Cavernous malformations refer to abnormally formed blood vessels that appear like a small mulberry in the spinal cord or the brain. These malformations can be hereditary in nature and may occur on their own.
Malformations can leak blood, causing bleeding inside the brain. This can lead to neurological symptoms that depend on the location of the malformation in the nervous system. These symptoms can include numbness or weakness in the face, arm or leg, vision loss, unsteadiness or double vision along with difficulties in swallowing or speaking. Seizures may also be experienced as a response to this condition. One may also have to deal with repeat hemorrhages that can occur as soon as the first hemorrhage occurs or later. It is possible for the hemorrhages to never occur at all.
Cerebral cavernous malformations do not have the brain tissue within the malformations like in the case of other lesions such as arteriovenous malformations. They usually tend to not have any defined borders. They are dynamic structures that change in size as well as number over a period of time. The size that they are of usually ranges from a few millimeters to centimeters.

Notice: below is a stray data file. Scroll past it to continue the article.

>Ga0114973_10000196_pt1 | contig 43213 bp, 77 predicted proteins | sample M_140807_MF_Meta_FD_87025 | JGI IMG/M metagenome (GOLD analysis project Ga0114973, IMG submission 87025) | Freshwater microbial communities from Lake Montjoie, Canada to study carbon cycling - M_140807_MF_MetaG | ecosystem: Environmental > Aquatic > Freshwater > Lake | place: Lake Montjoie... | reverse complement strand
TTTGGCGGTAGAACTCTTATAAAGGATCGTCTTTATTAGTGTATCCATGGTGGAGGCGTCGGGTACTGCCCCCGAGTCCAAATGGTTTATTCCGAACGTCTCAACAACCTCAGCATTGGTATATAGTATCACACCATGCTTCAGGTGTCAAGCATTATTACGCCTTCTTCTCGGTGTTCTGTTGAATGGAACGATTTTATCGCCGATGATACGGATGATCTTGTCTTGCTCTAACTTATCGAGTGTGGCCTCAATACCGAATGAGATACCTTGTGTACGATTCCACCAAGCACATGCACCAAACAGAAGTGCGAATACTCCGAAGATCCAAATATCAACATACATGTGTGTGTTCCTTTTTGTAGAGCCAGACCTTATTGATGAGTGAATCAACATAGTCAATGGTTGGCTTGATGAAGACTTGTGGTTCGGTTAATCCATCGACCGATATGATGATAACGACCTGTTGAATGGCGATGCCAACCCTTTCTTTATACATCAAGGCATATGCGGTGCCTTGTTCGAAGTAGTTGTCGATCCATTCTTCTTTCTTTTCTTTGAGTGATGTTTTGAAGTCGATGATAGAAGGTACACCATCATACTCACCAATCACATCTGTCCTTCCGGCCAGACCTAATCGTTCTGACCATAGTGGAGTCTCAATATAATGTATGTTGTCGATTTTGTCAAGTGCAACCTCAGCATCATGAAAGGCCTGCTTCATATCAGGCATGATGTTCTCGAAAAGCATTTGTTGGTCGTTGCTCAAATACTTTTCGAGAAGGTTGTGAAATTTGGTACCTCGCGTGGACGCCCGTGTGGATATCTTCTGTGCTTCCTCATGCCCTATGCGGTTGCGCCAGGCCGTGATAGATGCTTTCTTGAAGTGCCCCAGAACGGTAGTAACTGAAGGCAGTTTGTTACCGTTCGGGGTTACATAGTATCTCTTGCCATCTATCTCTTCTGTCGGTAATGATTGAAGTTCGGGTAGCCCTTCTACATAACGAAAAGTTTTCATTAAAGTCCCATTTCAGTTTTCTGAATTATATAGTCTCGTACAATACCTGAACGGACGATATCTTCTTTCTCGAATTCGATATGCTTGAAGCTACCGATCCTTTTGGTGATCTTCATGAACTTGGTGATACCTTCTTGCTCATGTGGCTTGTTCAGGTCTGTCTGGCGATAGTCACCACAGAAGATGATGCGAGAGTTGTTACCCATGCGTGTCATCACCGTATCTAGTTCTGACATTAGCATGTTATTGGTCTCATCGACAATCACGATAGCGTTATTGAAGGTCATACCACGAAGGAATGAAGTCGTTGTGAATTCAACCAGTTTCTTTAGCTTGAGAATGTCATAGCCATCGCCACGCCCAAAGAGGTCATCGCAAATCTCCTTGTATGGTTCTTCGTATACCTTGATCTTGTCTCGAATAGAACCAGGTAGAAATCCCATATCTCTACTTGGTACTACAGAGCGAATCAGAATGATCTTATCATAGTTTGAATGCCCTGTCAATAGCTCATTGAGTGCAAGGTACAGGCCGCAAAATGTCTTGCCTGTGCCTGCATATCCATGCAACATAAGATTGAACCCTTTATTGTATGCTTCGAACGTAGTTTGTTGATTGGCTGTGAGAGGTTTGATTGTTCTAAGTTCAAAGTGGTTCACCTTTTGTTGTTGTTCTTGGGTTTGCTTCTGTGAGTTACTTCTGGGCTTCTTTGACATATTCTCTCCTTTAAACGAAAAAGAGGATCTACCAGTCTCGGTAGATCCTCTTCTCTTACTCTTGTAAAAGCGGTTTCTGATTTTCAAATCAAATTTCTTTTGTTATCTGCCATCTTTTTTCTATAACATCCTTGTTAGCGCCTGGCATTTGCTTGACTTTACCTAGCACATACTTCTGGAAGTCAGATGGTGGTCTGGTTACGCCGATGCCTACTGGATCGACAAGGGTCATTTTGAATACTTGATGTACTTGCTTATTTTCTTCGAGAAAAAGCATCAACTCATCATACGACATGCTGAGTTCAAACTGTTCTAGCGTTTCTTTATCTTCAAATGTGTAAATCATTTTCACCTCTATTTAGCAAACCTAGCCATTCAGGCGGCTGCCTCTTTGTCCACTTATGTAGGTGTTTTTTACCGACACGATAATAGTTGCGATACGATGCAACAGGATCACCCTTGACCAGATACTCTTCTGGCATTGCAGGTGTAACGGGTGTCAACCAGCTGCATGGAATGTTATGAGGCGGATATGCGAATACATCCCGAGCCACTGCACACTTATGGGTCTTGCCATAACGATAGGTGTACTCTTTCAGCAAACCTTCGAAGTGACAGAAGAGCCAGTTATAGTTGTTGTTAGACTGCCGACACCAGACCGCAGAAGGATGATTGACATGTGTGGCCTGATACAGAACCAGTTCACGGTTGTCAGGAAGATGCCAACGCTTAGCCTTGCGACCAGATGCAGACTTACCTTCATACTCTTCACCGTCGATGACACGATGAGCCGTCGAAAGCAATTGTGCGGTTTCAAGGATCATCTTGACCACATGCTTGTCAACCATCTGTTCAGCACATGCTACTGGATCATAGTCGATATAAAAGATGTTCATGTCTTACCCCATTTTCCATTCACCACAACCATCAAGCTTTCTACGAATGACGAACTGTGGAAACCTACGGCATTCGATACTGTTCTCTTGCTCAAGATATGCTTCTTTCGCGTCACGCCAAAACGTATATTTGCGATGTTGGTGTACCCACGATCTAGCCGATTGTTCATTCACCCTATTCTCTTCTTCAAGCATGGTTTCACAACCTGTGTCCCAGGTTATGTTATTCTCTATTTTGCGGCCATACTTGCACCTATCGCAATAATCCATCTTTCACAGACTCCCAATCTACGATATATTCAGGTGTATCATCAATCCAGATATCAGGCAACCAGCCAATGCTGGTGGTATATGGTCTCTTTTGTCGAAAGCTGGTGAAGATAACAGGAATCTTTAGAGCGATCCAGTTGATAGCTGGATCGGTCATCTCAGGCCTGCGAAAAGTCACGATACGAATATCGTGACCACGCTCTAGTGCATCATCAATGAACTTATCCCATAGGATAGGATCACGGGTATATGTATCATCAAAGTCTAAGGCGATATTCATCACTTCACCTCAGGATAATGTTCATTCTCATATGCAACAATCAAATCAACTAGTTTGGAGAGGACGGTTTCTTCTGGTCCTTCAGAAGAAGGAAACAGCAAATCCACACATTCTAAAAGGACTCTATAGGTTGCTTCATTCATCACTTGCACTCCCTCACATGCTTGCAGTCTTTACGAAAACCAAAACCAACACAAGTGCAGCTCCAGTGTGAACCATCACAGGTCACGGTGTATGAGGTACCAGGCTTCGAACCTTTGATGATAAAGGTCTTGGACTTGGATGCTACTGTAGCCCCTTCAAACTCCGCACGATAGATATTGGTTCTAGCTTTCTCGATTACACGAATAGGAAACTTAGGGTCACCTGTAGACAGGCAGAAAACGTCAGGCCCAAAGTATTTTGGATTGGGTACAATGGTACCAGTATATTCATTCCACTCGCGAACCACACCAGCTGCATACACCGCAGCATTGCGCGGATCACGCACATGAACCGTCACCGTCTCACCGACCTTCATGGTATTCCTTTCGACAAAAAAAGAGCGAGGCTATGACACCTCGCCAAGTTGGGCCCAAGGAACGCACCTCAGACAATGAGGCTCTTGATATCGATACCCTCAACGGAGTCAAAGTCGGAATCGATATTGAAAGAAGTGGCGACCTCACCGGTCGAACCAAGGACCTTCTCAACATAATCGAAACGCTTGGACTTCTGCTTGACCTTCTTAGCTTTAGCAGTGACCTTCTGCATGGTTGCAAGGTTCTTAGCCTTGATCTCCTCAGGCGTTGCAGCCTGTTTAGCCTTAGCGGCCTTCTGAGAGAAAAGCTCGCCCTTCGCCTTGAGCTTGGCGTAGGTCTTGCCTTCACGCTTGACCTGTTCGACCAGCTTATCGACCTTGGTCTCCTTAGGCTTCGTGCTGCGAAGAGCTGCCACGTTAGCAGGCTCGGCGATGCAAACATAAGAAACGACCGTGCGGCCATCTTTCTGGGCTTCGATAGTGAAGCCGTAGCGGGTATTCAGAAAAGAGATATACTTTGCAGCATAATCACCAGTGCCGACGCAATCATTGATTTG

CCM is said to be present in up to 0.5 percent of the general population and they tend to account for a large proportion of the brain as well as spinal vascular malformations. Even though the prevalence of people with at least one CCM lesion is pretty high, more than 40 percent of the affected individuals may never really experience symptoms or be diagnosed with the medical condition.
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